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VIN Switching is a technique used by thieves to disguise the identity of a stolen vehicle. They will replace the VIN on a stolen vehicle with one that is not associated with an active theft record. The thief will try to re-sell the stolen car to an unsuspecting buyer.
In addition to manually switching the VIN labels, the thieves will usually also develop fraudulent titles and registrations to further convince the buyer that the vehicle is not stolen.
Another form of VIN Switching is the Salvage Scam. When a vehicle which is extensively damaged, burned, or stripped of parts and deemed not worthy of repair, it is referred to as "salvaged". Car thieves will use a phony name and address to buy a salvaged vehicle solely for it's VIN and title. They will then steal a car matching the make and model of the salvaged vehicle and then switch the stolen VIN with the VIN from the salvaged vehicle. The perpetrators then claim that the vehicle has been rebuilt and register the car under the same name used to by the salvaged vehicle. They are then free to re-sell the stolen vehicle to an unsuspecting purchaser.
Click on video to see an NBC News report on VIN Switching
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A VIN (Vehicle Identification Number) is an identifier number that is used to differentiate between different makes, models and characteristics of the many vehicles manufactured all over the world. Much like a social security or social insurance number, every vehicle made is assigned a unique 17 digit VIN which is stamped on a metal plate or printed on a label and attached to the vehicle in several locations.
The VIN is most easily viewed on the driver-side dashboard through the windshield, or on the driver-side door frame, but may also located on other areas of the vehicle. (See graphic below). Law enforcement agencies can use the VIN to determine if a vehicle has an active theft record and has been reported stolen.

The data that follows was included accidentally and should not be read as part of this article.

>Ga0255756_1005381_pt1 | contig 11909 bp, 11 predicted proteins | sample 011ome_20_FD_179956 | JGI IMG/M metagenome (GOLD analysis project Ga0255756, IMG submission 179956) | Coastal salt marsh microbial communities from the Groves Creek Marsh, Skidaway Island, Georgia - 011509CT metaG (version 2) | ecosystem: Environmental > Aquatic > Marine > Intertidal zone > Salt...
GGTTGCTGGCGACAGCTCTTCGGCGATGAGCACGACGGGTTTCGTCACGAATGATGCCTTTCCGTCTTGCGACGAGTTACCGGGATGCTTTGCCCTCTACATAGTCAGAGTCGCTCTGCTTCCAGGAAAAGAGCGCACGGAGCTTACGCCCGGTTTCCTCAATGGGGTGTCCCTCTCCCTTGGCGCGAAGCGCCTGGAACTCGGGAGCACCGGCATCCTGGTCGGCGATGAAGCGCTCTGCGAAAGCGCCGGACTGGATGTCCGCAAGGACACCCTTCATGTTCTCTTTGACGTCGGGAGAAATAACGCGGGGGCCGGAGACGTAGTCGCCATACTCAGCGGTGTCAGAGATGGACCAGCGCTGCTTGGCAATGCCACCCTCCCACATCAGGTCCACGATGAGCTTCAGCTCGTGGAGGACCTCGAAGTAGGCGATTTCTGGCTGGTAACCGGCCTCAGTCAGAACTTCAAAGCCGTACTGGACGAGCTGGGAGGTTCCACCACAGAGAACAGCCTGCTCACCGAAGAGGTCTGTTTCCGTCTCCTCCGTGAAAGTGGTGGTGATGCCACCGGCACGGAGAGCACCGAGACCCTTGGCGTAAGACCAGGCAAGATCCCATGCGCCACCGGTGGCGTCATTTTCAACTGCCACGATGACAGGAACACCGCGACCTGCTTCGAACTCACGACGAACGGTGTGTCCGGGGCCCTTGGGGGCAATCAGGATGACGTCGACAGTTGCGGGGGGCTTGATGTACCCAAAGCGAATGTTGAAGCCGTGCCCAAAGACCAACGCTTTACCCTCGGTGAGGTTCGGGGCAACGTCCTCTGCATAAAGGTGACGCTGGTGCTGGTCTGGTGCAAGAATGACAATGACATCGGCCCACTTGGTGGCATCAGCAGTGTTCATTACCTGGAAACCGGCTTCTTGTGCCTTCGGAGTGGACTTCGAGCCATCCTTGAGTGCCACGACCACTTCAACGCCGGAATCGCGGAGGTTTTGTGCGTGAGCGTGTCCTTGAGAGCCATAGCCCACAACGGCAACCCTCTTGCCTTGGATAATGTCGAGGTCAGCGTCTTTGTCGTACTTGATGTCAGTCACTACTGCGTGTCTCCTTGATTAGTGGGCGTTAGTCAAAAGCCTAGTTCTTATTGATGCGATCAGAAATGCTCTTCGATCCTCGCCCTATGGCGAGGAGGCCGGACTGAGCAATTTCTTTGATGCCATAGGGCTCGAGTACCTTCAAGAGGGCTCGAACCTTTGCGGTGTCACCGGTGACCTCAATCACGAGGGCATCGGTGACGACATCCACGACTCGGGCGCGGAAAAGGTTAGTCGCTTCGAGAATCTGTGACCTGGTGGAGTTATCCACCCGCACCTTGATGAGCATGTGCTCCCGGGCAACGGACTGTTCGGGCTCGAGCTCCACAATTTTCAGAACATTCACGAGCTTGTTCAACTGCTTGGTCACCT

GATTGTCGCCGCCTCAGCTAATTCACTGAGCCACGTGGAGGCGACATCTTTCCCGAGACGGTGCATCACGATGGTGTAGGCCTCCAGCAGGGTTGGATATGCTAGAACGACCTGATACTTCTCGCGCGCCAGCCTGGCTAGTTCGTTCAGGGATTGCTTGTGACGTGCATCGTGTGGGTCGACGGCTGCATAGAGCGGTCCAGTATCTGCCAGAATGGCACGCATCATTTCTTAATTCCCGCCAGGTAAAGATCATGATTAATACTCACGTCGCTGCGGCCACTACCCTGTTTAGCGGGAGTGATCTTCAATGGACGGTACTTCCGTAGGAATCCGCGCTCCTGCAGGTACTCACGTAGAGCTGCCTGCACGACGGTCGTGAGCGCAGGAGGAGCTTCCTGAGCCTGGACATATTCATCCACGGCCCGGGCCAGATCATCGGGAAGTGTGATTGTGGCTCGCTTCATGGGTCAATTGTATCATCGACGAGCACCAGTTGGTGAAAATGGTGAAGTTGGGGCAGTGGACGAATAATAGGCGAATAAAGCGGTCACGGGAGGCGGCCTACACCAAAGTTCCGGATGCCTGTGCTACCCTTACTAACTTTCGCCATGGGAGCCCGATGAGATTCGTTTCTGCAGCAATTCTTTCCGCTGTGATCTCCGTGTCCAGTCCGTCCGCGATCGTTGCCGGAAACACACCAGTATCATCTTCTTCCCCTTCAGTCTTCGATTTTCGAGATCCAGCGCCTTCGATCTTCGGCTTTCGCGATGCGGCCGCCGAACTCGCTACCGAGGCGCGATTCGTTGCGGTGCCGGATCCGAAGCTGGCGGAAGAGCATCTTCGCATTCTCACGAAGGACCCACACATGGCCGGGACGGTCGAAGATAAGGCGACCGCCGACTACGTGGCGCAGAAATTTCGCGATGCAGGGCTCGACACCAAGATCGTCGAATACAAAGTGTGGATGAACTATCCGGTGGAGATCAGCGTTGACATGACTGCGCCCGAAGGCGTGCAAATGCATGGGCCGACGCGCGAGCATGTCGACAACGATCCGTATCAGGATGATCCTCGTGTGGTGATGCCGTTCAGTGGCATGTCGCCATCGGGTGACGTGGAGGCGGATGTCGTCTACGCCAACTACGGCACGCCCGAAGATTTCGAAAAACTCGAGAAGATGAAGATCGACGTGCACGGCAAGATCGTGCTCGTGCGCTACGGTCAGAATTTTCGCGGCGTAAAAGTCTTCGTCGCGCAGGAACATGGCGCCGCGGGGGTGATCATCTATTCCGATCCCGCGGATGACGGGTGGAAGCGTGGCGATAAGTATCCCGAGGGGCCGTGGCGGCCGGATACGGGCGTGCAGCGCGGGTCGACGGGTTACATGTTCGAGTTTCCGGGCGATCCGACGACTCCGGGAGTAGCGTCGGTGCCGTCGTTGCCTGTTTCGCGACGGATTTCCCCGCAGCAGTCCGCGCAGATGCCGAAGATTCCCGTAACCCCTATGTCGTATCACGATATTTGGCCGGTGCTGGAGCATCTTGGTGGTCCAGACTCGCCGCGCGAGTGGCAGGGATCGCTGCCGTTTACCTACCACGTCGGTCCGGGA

Sample Vehicle Info Tag with VIN, Barcode and Other Info
Typical VIN Locations on a Vehicle
Detroit automobile manufacturers began stamping and casting identifying numbers on cars and their parts in the mid 1950's . The primary purpose of this Vehicle Identification Number (VIN) was to give an accurate description of the vehicle when mass production numbers were starting to scale in very significant numbers. The early VINs came in a range of variations depending on the individual manufacturer at that time.
In the early 1980's the US Department of Transport (USDOT) required that all road vehicles must contain a 17 character VIN. This established the standard fixed VIN system which major vehicle manufacturers use currently. The result was a unique identifier number for each individual vehicle that rolled off an assembly line.
Digit 1 - Country of Manufacture
Identifies the country in which the vehicle was manufactured. For example: USA=1 or 4, Canada=2, Mexico=3, Japan=J, Korea=K, England=S, Germany=W, Italy=Z
Digit 2 - Manufacturer
Identifies the vehicle manufacturer. For example; Audi=A, BMW=B, Buick=4, Cadillac=6, Chevrolet=1, Chrysler=C, Dodge=B, Ford=F, GM Canada=7, GM USA=G, Honda=H, Jaguar=A, Lincoln=L, Mercedes Benz=D, Mercury=M, Nissan=N, Oldsmobile=3, Pontiac=2 or 5, Plymouth=P, Saturn=8, Toyota=T, VW=W, Volvo=V
Digit 3 - Vehicle Type/Division
Identifies the vehicle type or manufacturing division.
Digits 4-8 - VDS (Vehicle Descriptor Section)
Digits 4 through 8 of the VIN mare used by the manufacturer to identify attributes of the vehicle. They can identify vehicle features such as body style, engine type, model, series, etc.
Digit 9 - Check Digit
The check digit "character or digit 9" in the sequence of a vehicle identification number (VIN) built beginning with model year 1981 (when the 17 character digit format was established) is used to verify that a VIN is legitimate.
Digit 10 - Model Year
Identifies the model year. For example: 1988=J, 1989=K, 1990=L, 1991=M, 1992=N, 1993=P, 1994=R, 1995=S, 1996=T, 1997=V, 1998=W, 1999=X, 2000=Y, 2001=1, 2002=2, 2003=3
Digit 11 - Assembly Plant
Identifies the assembly plant where the vehicle was manufactured.
Digits 12-17 - VIS (Vehicle Identifier Section)
The last 8 characters of the VIN are used for the identification a of specific vehicle. The last four characters shall always be numeric. Identifies the sequence of the vehicle for production as it rolled off the manufacturers assembly line.
Mouse over the VIN characters to show what each digit or group of digits represents.
READING A VIN